Now then let's try out an Arbitrary Map. I am going to go ahead and Shift+Tab away my palettes and I am going to switch to the Full Screen mode so I can move the bird over just a little bit, so I can see all of it. I am going to press Ctrl+M or Command+M on the Mac to bring up the Curves dialog box. Now, here's what you want to do. First of all, you want to switch to the Pencil tool, that's your first step. Secondly, you want to just sort of drag around and watch the bouncing ball, see the bouncing ball down there in the lower left quadrant of the Curves dialog box, and I am watching as it moves along and obviously that lower quadrant is inside bird territory. So I am going to go ahead and take that lower quadrant and I am going to set it to white, like so, because we want everything in the bird to be white.
Now, obviously I have set too much stuff to white. So I am going to drag down here. Notice this is what you do with the Pencil tool when you're creating an Arbitrary Map for the sake of masking is you drag along the top of the graph, then you drag along the bottom of the graph. No sense in doing this kind of stuff, this isn't going to do us any good to actually draw a curve. Just go ahead and drag along the top and then drag along the bottom to create some extreme, so you can figure out who is inside and who is outside. I am going to go ahead and drag along the top from 0 to about -- well, I dragged too far. I went ahead and dragged over to about let's say, what is that, that's about 70, and then I am going to start down here at about 60 actually, it works out pretty well and then I am going to drag along the bottom. And then I am going to come up here to about 82 actually, and this is just based on experiments, I have just sort of played around inside of this bird image. Actually 83 is more what I want, and I am going to drag along the top until I come to about 128.
Now, I do need to watch my graph. Okay, I went too far, that's why because I will come down here at 128. Then you need to watch this junk, see how I am not quite along the top of the curve at this point. Go ahead and take it all the way to the top. We want these extremes of course, these extreme brightness values to work with at the beginning anyway, and then I'll show you how to smooth it out. Then I am going to go ahead and drag from an input value of 129 along the bottom, like this. And you can see that, that gets us pretty far there. It's not perfect by any stretch of the imagination, but it's about as good as that we're going to get with a single application of an arbitrary map. So again, I went from 0 to about 59 and sent that to white and then I went from about 60 over to 82 to black, and then I went from about 83 over to 128 for white, and then I went from 129 all the way over to 255 for black once again.
We're taking the darkest colors in making them white and the lightest colors in making them black with some variations in between. Now, you may not figure this is exactly the settings that you want to use, in which case go your own way. Try some different settings, drag around, watch the bouncing ball, see where it is, this is obviously stuff that should be outside the bird, and I have changed it to white. But, if I go black with it, I am going to change a lot of stuff that's inside the bird to black too. You sort of have to pick and choose your battles at this point. Anyway, I am going to go back where I was. I am going to stick with the settings I come up with here, so 83 over. Then, you want to click on the Smooth button at least once in order to create smooth transitions between these extremes, and if you feel like that's not quite enough, you can click on Smooth again. But be careful, be sure you want to smooth before you click on Smooth because you can't undo this button. So once you've clicked on it, it's done and then if you want to back up, like I go, oh, darn, that was too far. Then you've got to re-draw your darn graph. You've got to go back to 59 right here and drag over to the left and then I'd have to go down to 60. You can see how this stuff gets a little involved and if not down right ponderous, it definitely takes some time to work through a successful mask on a difficult image like this one.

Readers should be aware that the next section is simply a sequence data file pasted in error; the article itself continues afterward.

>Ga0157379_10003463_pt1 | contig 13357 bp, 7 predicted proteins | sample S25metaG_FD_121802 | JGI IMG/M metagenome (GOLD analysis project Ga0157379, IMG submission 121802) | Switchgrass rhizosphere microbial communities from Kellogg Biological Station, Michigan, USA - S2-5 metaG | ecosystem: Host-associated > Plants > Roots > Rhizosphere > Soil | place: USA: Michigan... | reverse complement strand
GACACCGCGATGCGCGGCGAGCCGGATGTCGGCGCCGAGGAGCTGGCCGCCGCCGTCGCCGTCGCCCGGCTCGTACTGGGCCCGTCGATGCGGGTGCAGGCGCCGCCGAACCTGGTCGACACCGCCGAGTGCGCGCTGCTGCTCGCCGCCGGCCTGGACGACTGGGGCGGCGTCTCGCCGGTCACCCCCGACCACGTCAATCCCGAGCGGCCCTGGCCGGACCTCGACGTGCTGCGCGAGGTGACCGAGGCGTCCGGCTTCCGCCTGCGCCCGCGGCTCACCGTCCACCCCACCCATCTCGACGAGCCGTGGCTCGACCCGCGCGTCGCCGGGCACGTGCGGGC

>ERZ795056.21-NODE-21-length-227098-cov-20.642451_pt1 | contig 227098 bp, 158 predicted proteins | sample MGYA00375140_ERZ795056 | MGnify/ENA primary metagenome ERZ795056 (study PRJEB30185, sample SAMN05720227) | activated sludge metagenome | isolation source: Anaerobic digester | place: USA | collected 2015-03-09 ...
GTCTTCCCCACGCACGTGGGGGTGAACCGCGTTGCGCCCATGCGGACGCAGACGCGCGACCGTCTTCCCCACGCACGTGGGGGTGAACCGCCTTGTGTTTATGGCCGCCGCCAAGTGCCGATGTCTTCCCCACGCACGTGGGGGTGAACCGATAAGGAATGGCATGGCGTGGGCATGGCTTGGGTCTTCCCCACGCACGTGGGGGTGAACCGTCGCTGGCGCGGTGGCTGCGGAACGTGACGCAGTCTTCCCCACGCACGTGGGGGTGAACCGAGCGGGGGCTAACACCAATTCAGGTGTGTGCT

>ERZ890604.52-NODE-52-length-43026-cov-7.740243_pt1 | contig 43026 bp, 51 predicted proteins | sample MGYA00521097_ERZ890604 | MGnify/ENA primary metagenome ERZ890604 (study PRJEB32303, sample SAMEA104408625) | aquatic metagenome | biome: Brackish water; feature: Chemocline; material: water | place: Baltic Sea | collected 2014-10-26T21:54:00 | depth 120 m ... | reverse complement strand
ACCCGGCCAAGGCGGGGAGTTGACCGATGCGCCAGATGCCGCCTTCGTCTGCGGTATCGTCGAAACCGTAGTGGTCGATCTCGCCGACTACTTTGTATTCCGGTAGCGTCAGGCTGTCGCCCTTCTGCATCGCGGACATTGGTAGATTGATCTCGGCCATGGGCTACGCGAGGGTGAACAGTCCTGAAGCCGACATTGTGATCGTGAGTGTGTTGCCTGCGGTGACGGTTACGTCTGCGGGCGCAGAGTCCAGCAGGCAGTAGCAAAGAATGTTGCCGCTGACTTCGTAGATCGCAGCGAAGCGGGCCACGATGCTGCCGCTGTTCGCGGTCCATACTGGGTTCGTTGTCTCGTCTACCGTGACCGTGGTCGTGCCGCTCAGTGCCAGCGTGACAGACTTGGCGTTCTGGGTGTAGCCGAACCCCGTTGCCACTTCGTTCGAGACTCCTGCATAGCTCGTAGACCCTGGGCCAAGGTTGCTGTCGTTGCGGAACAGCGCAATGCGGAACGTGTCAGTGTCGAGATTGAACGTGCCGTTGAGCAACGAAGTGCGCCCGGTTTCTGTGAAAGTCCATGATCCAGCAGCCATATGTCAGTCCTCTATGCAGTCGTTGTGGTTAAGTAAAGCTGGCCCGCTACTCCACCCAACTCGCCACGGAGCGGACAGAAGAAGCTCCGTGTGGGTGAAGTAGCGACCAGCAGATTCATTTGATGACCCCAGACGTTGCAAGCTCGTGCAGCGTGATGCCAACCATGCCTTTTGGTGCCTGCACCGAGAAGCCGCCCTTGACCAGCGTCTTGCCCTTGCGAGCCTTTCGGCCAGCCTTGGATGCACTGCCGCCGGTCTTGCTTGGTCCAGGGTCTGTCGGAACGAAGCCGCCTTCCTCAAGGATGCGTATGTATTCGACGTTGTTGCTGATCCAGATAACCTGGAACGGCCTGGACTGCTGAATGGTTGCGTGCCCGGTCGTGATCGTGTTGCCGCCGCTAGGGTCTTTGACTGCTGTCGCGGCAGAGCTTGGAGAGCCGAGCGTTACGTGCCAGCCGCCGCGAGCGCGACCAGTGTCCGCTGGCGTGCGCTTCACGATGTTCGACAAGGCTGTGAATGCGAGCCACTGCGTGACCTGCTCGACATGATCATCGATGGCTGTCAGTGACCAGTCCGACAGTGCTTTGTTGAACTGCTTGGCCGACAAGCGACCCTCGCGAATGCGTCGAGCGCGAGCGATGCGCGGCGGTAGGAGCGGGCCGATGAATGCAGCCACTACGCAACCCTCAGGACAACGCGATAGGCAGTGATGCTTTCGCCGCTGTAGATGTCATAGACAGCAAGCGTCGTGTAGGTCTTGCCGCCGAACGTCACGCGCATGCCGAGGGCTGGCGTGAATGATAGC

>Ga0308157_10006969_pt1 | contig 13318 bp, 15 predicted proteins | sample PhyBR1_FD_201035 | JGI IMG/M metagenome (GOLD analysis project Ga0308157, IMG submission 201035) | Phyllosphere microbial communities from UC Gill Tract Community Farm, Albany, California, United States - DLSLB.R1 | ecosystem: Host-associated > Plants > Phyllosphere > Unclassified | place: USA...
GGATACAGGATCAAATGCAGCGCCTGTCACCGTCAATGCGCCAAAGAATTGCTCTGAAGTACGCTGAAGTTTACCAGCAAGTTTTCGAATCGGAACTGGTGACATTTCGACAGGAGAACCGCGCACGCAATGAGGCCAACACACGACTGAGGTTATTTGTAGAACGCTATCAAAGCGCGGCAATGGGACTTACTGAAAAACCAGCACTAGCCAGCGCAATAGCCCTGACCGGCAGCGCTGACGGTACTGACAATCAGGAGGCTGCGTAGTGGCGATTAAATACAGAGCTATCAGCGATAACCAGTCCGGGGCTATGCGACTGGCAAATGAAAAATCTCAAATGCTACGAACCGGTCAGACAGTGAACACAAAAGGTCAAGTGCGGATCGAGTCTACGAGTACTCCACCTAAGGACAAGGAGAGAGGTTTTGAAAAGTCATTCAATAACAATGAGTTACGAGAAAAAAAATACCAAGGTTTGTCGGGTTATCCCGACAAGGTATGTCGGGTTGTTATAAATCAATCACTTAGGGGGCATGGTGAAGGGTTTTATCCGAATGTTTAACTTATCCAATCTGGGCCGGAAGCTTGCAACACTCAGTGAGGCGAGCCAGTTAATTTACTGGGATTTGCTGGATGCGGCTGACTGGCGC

That's why it's so much easier to just shoot a good photo in the first place, I have to say. I mean it's almost easy enough that you go, gosh, I think I will get in the car and go find this Macaw again and shoot a picture of it that really works for me. But if not, if you don't have the option to do it, this is the way you work. Then click Smooth once this time around so that I don't over-smooth it. And you might want to go ahead and save out a preset, and you save a preset by clicking on this little button here and choosing Save Preset and then saving a preset to disk so that you can load it up later for a different curve so that you can come back to it. And all of the presets will actually appear. Once you've saved them, they'll appear in this preset pop-up menu here and I will show you that later, actually in the next exercise. But for now I will go ahead and click OK in order to accept this modification and then of course we'd go in with the Lasso tool and the Dodge tool and the Burn tool and fix this mask and make it as good as it can be.
This was a what-if scenario, what if we could pull off a mask using a single arbitrary map? I would say, actually we're not going to be able to do it for this Macaw here. So we're better off approaching the bird with multiple arbitrary maps, and that's what we're going to do in the next exercise.